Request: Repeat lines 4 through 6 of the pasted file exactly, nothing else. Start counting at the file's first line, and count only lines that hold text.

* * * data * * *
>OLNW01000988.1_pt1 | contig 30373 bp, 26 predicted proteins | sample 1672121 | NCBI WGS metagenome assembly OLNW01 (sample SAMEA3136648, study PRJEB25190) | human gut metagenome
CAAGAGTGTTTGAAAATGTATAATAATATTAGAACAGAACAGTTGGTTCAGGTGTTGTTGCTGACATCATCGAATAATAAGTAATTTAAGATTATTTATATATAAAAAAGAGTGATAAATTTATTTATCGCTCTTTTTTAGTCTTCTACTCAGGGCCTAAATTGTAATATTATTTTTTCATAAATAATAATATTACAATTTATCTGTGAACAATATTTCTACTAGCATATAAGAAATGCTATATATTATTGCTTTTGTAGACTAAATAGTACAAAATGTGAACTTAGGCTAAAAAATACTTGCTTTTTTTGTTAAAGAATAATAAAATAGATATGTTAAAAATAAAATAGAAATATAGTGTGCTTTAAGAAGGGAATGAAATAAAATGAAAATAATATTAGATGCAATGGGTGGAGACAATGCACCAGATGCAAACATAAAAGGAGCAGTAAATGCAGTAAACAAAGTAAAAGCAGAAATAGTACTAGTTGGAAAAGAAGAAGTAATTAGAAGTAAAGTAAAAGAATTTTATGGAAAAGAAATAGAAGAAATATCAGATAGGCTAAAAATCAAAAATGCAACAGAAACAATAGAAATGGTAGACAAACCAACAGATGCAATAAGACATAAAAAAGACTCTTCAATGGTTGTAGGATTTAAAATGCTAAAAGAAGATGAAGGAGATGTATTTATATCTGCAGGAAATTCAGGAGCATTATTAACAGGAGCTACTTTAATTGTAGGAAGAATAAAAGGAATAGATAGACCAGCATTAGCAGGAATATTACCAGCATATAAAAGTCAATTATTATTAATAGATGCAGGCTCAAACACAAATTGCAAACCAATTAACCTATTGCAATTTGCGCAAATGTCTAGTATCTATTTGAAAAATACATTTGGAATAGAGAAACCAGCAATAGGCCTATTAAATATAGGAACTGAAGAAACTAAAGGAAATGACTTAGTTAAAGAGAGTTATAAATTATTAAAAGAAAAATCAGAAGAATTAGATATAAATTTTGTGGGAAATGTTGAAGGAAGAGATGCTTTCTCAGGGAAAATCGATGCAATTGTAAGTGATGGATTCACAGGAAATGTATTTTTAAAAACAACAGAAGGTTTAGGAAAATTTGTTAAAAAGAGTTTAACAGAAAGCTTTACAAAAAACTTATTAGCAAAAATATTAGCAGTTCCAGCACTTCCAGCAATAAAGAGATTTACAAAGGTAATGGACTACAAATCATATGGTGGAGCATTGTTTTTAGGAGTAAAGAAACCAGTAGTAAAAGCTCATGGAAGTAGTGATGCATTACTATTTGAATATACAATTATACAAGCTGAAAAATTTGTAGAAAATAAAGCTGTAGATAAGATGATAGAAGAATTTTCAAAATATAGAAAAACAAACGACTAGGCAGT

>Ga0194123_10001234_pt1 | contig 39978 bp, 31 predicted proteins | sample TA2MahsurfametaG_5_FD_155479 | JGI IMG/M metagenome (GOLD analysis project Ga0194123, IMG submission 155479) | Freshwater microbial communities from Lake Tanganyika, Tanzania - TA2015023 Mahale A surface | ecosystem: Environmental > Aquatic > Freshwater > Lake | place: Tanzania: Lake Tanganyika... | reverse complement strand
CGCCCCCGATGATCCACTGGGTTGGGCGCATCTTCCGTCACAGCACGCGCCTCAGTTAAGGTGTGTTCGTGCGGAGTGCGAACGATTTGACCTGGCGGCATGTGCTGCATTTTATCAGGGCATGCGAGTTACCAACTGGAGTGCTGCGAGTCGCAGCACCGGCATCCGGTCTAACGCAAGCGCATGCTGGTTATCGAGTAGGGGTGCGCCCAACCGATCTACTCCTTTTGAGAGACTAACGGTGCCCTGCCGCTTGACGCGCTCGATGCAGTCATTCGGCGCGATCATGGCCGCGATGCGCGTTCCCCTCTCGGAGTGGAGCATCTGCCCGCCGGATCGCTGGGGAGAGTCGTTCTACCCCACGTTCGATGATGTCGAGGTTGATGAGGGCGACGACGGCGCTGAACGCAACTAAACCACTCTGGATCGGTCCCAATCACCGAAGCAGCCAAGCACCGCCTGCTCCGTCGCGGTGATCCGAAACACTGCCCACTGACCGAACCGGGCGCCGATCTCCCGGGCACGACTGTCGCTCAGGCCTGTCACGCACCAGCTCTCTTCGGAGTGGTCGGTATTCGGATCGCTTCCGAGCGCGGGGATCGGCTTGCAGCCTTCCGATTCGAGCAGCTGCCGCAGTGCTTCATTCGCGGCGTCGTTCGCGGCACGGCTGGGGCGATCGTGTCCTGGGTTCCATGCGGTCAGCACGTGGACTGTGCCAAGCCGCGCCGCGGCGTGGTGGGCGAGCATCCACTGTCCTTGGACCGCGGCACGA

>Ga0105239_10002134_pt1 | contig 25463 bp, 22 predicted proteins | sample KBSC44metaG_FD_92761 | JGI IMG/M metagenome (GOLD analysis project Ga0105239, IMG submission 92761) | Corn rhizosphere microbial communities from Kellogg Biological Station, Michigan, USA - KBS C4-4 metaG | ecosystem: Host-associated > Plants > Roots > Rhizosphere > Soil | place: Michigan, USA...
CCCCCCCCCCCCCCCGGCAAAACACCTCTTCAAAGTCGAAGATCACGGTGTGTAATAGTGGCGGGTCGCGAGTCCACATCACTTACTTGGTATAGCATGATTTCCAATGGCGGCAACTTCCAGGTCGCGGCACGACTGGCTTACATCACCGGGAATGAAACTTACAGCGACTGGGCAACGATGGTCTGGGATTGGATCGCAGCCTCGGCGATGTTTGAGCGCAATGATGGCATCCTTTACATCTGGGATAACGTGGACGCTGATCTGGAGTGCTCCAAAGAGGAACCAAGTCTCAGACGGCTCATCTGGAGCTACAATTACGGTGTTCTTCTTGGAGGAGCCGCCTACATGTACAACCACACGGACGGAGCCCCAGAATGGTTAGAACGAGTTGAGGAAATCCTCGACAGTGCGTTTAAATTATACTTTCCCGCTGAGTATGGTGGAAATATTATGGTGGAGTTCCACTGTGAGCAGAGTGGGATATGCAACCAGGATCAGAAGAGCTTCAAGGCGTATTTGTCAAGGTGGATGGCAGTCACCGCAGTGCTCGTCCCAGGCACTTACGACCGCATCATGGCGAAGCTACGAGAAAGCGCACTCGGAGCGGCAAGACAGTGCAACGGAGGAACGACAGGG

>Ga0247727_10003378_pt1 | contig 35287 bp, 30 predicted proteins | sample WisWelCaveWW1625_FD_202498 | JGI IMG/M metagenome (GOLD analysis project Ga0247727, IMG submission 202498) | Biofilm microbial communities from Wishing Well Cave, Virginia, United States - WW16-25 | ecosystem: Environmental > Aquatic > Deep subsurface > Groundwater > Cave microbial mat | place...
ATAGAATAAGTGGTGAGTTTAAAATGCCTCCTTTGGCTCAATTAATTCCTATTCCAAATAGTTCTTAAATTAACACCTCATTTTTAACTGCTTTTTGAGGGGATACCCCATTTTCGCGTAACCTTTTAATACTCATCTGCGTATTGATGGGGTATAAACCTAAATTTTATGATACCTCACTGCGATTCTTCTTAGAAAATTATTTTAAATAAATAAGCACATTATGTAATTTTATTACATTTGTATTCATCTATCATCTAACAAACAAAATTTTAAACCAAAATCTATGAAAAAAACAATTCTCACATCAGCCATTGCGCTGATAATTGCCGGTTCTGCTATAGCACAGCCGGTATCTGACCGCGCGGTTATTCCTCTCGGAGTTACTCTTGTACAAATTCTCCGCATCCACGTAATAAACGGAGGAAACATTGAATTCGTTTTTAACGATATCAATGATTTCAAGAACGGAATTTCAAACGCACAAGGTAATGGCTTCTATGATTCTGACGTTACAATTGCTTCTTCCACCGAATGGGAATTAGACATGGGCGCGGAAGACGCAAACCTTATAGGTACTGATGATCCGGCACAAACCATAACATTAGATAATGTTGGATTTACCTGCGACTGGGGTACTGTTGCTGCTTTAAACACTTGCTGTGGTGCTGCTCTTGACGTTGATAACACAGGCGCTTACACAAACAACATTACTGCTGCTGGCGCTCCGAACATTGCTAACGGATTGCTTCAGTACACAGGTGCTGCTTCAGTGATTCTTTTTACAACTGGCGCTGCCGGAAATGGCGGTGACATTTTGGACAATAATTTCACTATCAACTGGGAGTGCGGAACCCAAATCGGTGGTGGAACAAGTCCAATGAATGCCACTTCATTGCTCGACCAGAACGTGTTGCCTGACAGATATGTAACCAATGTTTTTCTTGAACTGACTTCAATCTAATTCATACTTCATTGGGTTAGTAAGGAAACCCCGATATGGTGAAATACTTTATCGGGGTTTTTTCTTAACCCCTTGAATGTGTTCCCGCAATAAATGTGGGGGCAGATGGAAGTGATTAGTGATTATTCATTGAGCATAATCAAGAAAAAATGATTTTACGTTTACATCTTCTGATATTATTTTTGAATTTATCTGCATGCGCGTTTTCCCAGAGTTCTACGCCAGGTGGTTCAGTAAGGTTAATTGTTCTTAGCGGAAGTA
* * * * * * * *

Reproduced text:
CGCCCCCGATGATCCACTGGGTTGGGCGCATCTTCCGTCACAGCACGCGCCTCAGTTAAGGTGTGTTCGTGCGGAGTGCGAACGATTTGACCTGGCGGCATGTGCTGCATTTTATCAGGGCATGCGAGTTACCAACTGGAGTGCTGCGAGTCGCAGCACCGGCATCCGGTCTAACGCAAGCGCATGCTGGTTATCGAGTAGGGGTGCGCCCAACCGATCTACTCCTTTTGAGAGACTAACGGTGCCCTGCCGCTTGACGCGCTCGATGCAGTCATTCGGCGCGATCATGGCCGCGATGCGCGTTCCCCTCTCGGAGTGGAGCATCTGCCCGCCGGATCGCTGGGGAGAGTCGTTCTACCCCACGTTCGATGATGTCGAGGTTGATGAGGGCGACGACGGCGCTGAACGCAACTAAACCACTCTGGATCGGTCCCAATCACCGAAGCAGCCAAGCACCGCCTGCTCCGTCGCGGTGATCCGAAACACTGCCCACTGACCGAACCGGGCGCCGATCTCCCGGGCACGACTGTCGCTCAGGCCTGTCACGCACCAGCTCTCTTCGGAGTGGTCGGTATTCGGATCGCTTCCGAGCGCGGGGATCGGCTTGCAGCCTTCCGATTCGAGCAGCTGCCGCAGTGCTTCATTCGCGGCGTCGTTCGCGGCACGGCTGGGGCGATCGTGTCCTGGGTTCCATGCGGTCAGCACGTGGACTGTGCCAAGCCGCGCCGCGGCGTGGTGGGCGAGCATCCACTGTCCTTGGACCGCGGCACGA

>Ga0105239_10002134_pt1 | contig 25463 bp, 22 predicted proteins | sample KBSC44metaG_FD_92761 | JGI IMG/M metagenome (GOLD analysis project Ga0105239, IMG submission 92761) | Corn rhizosphere microbial communities from Kellogg Biological Station, Michigan, USA - KBS C4-4 metaG | ecosystem: Host-associated > Plants > Roots > Rhizosphere > Soil | place: Michigan, USA...
CCCCCCCCCCCCCCCGGCAAAACACCTCTTCAAAGTCGAAGATCACGGTGTGTAATAGTGGCGGGTCGCGAGTCCACATCACTTACTTGGTATAGCATGATTTCCAATGGCGGCAACTTCCAGGTCGCGGCACGACTGGCTTACATCACCGGGAATGAAACTTACAGCGACTGGGCAACGATGGTCTGGGATTGGATCGCAGCCTCGGCGATGTTTGAGCGCAATGATGGCATCCTTTACATCTGGGATAACGTGGACGCTGATCTGGAGTGCTCCAAAGAGGAACCAAGTCTCAGACGGCTCATCTGGAGCTACAATTACGGTGTTCTTCTTGGAGGAGCCGCCTACATGTACAACCACACGGACGGAGCCCCAGAATGGTTAGAACGAGTTGAGGAAATCCTCGACAGTGCGTTTAAATTATACTTTCCCGCTGAGTATGGTGGAAATATTATGGTGGAGTTCCACTGTGAGCAGAGTGGGATATGCAACCAGGATCAGAAGAGCTTCAAGGCGTATTTGTCAAGGTGGATGGCAGTCACCGCAGTGCTCGTCCCAGGCACTTACGACCGCATCATGGCGAAGCTACGAGAAAGCGCACTCGGAGCGGCAAGACAGTGCAACGGAGGAACGACAGGG